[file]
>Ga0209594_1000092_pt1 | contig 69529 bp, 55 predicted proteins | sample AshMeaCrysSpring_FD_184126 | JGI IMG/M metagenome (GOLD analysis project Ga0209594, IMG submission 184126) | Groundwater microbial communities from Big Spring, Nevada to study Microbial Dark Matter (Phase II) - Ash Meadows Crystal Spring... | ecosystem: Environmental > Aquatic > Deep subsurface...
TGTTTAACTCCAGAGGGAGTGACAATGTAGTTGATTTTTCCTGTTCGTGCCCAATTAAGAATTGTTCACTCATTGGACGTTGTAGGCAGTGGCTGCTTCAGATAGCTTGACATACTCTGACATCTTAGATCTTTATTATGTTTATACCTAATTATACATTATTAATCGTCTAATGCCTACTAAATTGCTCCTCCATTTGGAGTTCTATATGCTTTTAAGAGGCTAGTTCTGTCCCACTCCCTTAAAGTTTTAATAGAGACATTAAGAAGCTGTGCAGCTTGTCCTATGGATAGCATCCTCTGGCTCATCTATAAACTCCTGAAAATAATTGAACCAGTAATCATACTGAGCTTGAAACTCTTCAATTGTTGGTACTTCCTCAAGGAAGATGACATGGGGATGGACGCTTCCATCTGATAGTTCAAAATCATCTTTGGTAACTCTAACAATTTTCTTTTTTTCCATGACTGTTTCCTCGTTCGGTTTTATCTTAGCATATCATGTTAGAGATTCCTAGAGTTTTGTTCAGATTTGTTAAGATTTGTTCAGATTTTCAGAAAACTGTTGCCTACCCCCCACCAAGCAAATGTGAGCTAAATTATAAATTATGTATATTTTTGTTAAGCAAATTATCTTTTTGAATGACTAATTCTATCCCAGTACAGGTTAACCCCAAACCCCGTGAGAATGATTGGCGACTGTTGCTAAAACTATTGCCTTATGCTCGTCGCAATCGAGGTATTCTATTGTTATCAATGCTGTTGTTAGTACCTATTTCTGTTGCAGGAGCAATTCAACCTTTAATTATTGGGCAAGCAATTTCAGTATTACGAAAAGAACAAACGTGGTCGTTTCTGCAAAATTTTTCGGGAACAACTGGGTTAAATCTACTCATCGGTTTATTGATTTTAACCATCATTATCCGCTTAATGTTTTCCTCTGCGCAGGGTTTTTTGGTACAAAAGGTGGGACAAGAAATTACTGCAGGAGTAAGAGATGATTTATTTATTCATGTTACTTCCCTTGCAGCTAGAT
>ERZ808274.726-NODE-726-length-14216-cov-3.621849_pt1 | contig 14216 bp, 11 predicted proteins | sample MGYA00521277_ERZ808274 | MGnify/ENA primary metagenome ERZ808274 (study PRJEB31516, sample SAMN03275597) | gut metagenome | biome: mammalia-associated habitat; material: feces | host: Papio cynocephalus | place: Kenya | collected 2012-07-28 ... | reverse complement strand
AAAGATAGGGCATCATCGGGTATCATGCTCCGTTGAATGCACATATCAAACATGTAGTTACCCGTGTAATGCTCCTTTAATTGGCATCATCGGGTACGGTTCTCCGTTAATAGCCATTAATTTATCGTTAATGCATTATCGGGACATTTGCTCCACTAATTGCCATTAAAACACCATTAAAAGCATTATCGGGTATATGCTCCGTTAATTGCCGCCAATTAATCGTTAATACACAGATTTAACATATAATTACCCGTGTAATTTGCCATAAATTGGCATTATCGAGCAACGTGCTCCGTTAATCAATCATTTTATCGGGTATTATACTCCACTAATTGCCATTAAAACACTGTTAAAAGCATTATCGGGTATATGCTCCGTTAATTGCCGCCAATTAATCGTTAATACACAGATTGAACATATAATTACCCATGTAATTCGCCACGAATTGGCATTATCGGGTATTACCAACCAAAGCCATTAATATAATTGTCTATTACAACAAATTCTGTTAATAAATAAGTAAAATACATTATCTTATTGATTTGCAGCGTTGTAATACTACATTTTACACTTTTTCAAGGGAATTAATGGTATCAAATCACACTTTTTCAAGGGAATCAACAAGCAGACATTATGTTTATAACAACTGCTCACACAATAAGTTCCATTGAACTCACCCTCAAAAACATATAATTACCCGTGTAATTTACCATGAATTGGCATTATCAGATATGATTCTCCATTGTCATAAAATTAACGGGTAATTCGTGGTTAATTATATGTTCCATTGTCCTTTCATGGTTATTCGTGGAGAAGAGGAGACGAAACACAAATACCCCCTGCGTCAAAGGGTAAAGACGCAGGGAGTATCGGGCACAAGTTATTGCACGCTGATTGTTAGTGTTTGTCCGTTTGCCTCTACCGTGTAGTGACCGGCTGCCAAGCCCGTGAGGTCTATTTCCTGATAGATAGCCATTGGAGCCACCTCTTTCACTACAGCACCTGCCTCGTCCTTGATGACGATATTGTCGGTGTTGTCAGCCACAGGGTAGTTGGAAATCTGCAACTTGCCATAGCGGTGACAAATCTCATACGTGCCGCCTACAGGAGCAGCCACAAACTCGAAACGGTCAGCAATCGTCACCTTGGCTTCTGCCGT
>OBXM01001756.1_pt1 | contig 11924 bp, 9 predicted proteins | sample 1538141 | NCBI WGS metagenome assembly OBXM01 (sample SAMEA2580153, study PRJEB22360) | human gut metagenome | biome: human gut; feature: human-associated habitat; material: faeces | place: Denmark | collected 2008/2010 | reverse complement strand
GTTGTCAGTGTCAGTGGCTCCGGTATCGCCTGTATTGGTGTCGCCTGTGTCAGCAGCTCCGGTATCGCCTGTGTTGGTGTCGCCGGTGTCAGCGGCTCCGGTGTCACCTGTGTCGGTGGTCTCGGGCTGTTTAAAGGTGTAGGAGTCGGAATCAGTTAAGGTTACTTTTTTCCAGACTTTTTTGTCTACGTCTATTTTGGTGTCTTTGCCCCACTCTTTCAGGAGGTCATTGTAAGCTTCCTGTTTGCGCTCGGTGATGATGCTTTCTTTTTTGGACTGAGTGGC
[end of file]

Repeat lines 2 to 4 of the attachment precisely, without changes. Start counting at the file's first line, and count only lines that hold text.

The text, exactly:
TGTTTAACTCCAGAGGGAGTGACAATGTAGTTGATTTTTCCTGTTCGTGCCCAATTAAGAATTGTTCACTCATTGGACGTTGTAGGCAGTGGCTGCTTCAGATAGCTTGACATACTCTGACATCTTAGATCTTTATTATGTTTATACCTAATTATACATTATTAATCGTCTAATGCCTACTAAATTGCTCCTCCATTTGGAGTTCTATATGCTTTTAAGAGGCTAGTTCTGTCCCACTCCCTTAAAGTTTTAATAGAGACATTAAGAAGCTGTGCAGCTTGTCCTATGGATAGCATCCTCTGGCTCATCTATAAACTCCTGAAAATAATTGAACCAGTAATCATACTGAGCTTGAAACTCTTCAATTGTTGGTACTTCCTCAAGGAAGATGACATGGGGATGGACGCTTCCATCTGATAGTTCAAAATCATCTTTGGTAACTCTAACAATTTTCTTTTTTTCCATGACTGTTTCCTCGTTCGGTTTTATCTTAGCATATCATGTTAGAGATTCCTAGAGTTTTGTTCAGATTTGTTAAGATTTGTTCAGATTTTCAGAAAACTGTTGCCTACCCCCCACCAAGCAAATGTGAGCTAAATTATAAATTATGTATATTTTTGTTAAGCAAATTATCTTTTTGAATGACTAATTCTATCCCAGTACAGGTTAACCCCAAACCCCGTGAGAATGATTGGCGACTGTTGCTAAAACTATTGCCTTATGCTCGTCGCAATCGAGGTATTCTATTGTTATCAATGCTGTTGTTAGTACCTATTTCTGTTGCAGGAGCAATTCAACCTTTAATTATTGGGCAAGCAATTTCAGTATTACGAAAAGAACAAACGTGGTCGTTTCTGCAAAATTTTTCGGGAACAACTGGGTTAAATCTACTCATCGGTTTATTGATTTTAACCATCATTATCCGCTTAATGTTTTCCTCTGCGCAGGGTTTTTTGGTACAAAAGGTGGGACAAGAAATTACTGCAGGAGTAAGAGATGATTTATTTATTCATGTTACTTCCCTTGCAGCTAGAT
>ERZ808274.726-NODE-726-length-14216-cov-3.621849_pt1 | contig 14216 bp, 11 predicted proteins | sample MGYA00521277_ERZ808274 | MGnify/ENA primary metagenome ERZ808274 (study PRJEB31516, sample SAMN03275597) | gut metagenome | biome: mammalia-associated habitat; material: feces | host: Papio cynocephalus | place: Kenya | collected 2012-07-28 ... | reverse complement strand
AAAGATAGGGCATCATCGGGTATCATGCTCCGTTGAATGCACATATCAAACATGTAGTTACCCGTGTAATGCTCCTTTAATTGGCATCATCGGGTACGGTTCTCCGTTAATAGCCATTAATTTATCGTTAATGCATTATCGGGACATTTGCTCCACTAATTGCCATTAAAACACCATTAAAAGCATTATCGGGTATATGCTCCGTTAATTGCCGCCAATTAATCGTTAATACACAGATTTAACATATAATTACCCGTGTAATTTGCCATAAATTGGCATTATCGAGCAACGTGCTCCGTTAATCAATCATTTTATCGGGTATTATACTCCACTAATTGCCATTAAAACACTGTTAAAAGCATTATCGGGTATATGCTCCGTTAATTGCCGCCAATTAATCGTTAATACACAGATTGAACATATAATTACCCATGTAATTCGCCACGAATTGGCATTATCGGGTATTACCAACCAAAGCCATTAATATAATTGTCTATTACAACAAATTCTGTTAATAAATAAGTAAAATACATTATCTTATTGATTTGCAGCGTTGTAATACTACATTTTACACTTTTTCAAGGGAATTAATGGTATCAAATCACACTTTTTCAAGGGAATCAACAAGCAGACATTATGTTTATAACAACTGCTCACACAATAAGTTCCATTGAACTCACCCTCAAAAACATATAATTACCCGTGTAATTTACCATGAATTGGCATTATCAGATATGATTCTCCATTGTCATAAAATTAACGGGTAATTCGTGGTTAATTATATGTTCCATTGTCCTTTCATGGTTATTCGTGGAGAAGAGGAGACGAAACACAAATACCCCCTGCGTCAAAGGGTAAAGACGCAGGGAGTATCGGGCACAAGTTATTGCACGCTGATTGTTAGTGTTTGTCCGTTTGCCTCTACCGTGTAGTGACCGGCTGCCAAGCCCGTGAGGTCTATTTCCTGATAGATAGCCATTGGAGCCACCTCTTTCACTACAGCACCTGCCTCGTCCTTGATGACGATATTGTCGGTGTTGTCAGCCACAGGGTAGTTGGAAATCTGCAACTTGCCATAGCGGTGACAAATCTCATACGTGCCGCCTACAGGAGCAGCCACAAACTCGAAACGGTCAGCAATCGTCACCTTGGCTTCTGCCGT